All of this is possible in current India. Taboo around topics relating to same-sex relationships has not been completely shed but constructive changes in that direction are being witnessed in society today. LGBTQ+ rights in India have evolved in recent years. In August 2017, the Supreme Court of India gave the country’s LGBTQ+ community the freedom to safely express their sexual orientation. This was followed by the Supreme Court’s momentous move in September 2018 which reversed Section 377 of the Indian Penal Code, decriminalising consensual homosexual acts.

In the last few years, many Bollywood movies and OTT shows have been addressing taboo topics, thus helping alter people’s mindset. Celebrities like Akshay Kumar, Twinkle Khanna, Ayushmann Khurrana and others can be considered a few of the major influencers. Movies like Kapoor & Sons, Aligarh, Shubh Mangal Zyada Saavdhan and OTT shows like Made in Heaven, Married Women, His Story and many others released recently, have contributed towards making conversations about same-sex relationships in India mainstream.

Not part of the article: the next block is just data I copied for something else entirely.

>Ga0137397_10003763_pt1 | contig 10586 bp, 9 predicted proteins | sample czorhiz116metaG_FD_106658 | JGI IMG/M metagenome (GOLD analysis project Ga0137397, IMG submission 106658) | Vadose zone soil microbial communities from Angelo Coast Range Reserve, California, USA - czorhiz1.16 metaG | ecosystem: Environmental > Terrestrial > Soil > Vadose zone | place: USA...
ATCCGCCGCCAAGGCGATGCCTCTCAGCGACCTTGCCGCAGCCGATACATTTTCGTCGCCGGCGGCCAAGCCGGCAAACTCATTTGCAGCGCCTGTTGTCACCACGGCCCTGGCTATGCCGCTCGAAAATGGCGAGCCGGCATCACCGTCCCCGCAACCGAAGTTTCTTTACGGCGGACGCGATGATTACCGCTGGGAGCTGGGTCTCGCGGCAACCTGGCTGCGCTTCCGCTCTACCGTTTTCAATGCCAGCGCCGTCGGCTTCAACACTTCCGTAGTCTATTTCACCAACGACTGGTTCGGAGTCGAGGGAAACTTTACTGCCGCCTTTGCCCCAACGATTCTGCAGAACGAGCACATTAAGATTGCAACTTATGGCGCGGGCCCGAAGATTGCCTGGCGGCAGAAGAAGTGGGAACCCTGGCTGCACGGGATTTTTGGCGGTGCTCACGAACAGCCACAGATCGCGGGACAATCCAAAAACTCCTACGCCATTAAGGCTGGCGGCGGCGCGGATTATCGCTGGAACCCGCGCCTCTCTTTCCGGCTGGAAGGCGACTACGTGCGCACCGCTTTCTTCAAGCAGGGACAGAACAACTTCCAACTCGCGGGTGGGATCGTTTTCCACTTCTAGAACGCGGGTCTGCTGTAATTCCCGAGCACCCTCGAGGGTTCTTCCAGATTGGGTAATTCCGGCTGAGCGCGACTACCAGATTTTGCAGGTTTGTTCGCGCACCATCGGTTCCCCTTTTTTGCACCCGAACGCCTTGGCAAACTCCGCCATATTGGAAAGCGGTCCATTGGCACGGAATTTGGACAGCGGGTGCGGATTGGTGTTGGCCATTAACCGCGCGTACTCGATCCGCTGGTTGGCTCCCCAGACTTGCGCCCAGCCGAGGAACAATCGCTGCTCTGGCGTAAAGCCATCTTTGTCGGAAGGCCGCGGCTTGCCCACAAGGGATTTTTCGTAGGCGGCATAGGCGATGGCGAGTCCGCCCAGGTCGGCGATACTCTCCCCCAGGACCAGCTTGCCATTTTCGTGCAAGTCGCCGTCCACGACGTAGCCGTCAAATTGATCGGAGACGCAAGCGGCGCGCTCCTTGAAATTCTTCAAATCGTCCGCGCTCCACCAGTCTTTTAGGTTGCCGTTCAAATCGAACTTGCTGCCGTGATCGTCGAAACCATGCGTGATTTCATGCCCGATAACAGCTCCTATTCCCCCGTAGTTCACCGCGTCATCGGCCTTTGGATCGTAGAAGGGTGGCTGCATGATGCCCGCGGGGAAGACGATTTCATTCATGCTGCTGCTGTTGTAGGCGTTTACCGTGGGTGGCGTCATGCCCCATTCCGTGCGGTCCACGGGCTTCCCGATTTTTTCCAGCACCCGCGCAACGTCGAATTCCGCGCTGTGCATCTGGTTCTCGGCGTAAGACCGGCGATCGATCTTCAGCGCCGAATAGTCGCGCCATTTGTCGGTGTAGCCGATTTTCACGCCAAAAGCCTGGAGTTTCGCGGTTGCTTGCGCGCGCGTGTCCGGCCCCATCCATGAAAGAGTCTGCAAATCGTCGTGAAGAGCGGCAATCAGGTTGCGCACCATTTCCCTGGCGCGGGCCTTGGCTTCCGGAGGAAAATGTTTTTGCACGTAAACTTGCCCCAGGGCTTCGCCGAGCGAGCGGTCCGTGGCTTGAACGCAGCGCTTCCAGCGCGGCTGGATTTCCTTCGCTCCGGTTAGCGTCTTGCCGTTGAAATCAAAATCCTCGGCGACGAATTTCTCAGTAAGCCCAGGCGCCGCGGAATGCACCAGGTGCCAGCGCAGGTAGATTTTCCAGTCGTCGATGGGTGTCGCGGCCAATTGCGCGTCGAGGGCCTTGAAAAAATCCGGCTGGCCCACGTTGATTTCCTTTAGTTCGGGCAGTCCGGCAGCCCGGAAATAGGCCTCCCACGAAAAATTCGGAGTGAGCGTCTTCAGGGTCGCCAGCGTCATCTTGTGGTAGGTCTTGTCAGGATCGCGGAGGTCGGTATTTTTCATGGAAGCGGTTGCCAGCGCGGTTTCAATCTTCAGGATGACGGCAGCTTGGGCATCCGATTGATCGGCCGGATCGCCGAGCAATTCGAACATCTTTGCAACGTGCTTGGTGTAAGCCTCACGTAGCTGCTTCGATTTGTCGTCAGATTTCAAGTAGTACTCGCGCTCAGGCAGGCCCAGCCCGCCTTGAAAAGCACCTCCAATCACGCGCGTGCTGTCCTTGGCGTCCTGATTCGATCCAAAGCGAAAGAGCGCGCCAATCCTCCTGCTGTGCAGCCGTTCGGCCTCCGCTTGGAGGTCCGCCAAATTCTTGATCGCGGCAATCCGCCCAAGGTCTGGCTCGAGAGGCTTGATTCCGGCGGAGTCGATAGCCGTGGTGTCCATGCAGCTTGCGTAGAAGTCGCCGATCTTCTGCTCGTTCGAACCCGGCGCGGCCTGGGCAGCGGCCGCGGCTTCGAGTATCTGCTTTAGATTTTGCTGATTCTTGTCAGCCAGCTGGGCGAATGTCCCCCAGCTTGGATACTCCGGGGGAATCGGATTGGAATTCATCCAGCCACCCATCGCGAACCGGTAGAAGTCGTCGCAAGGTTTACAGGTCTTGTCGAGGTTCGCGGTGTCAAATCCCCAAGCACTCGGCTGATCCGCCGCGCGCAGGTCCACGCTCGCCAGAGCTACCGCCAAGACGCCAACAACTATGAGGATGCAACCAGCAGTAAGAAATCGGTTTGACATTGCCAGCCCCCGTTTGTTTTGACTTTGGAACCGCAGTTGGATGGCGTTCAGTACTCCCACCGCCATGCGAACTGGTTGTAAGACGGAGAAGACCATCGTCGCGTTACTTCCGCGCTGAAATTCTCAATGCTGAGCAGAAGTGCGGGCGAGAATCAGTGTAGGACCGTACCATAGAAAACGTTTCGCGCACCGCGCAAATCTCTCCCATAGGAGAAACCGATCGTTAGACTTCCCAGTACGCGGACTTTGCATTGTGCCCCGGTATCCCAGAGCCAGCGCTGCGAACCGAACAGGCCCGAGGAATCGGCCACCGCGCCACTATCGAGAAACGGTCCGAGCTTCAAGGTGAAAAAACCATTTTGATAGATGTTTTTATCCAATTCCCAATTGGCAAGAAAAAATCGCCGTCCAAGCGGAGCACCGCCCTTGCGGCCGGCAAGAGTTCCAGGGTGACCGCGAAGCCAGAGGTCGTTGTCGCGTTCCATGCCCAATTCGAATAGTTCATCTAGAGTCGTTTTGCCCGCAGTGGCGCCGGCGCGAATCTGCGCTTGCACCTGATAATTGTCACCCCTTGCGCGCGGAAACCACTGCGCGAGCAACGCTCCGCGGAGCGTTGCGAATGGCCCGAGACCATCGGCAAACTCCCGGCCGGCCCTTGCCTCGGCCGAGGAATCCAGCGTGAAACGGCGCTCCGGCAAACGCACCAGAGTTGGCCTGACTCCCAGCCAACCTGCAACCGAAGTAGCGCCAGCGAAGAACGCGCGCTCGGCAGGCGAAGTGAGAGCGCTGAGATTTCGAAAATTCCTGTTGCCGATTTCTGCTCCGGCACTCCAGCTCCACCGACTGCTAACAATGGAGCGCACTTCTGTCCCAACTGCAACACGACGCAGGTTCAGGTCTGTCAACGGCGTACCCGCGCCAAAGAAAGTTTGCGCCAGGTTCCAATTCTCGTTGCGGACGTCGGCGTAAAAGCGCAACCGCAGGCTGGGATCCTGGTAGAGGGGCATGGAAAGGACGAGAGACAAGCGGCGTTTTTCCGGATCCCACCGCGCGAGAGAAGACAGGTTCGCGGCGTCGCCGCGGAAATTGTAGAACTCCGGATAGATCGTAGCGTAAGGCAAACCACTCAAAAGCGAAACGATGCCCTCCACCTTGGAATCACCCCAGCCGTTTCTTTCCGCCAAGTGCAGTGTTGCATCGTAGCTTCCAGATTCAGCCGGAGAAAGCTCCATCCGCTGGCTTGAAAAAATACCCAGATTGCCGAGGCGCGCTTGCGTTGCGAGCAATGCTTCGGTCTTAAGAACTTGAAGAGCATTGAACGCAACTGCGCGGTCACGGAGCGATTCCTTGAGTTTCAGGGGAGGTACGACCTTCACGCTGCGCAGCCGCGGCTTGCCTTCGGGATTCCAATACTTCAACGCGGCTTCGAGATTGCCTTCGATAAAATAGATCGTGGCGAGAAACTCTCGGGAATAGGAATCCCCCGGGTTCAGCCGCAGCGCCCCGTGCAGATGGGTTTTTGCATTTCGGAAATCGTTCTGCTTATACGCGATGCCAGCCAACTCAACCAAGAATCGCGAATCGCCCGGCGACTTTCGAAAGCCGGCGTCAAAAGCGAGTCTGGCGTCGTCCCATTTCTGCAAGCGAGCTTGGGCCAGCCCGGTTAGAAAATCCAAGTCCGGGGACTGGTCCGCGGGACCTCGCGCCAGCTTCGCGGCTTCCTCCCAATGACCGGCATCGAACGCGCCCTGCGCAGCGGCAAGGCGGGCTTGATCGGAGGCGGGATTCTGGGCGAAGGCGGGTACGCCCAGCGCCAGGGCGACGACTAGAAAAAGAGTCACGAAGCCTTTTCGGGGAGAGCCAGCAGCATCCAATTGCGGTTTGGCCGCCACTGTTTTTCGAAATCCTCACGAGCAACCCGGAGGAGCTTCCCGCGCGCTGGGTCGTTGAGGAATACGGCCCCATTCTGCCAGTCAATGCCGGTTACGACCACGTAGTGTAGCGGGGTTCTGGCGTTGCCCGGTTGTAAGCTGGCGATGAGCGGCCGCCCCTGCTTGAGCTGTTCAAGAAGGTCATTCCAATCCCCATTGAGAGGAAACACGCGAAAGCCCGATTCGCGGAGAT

When these movies and shows are finding appreciative audiences, why are brands not de-closeting and contributing in bringing about the cultural change?

In the current Pride month of 2021, there is again a global deluge of brands showcasing their support for the community, both actively and passively. But, in India, very few brands that foster an environment normalising the existence of the LGBTQ+ community are visible.

Youth-oriented brand Bewakoof, which is one of the fastest-growing direct-to-consumer brands, released its extensive all-gender footwear and apparel collection in Pride-inspired colours. Some music platforms in India, like music streaming services Jio Saavn and Spotify, and music channel VH1, are also celebrating Pride Month – of course, more so with their brilliant marketing tactics that show their solidarity with the LGBTQ+ community, only during the month of June.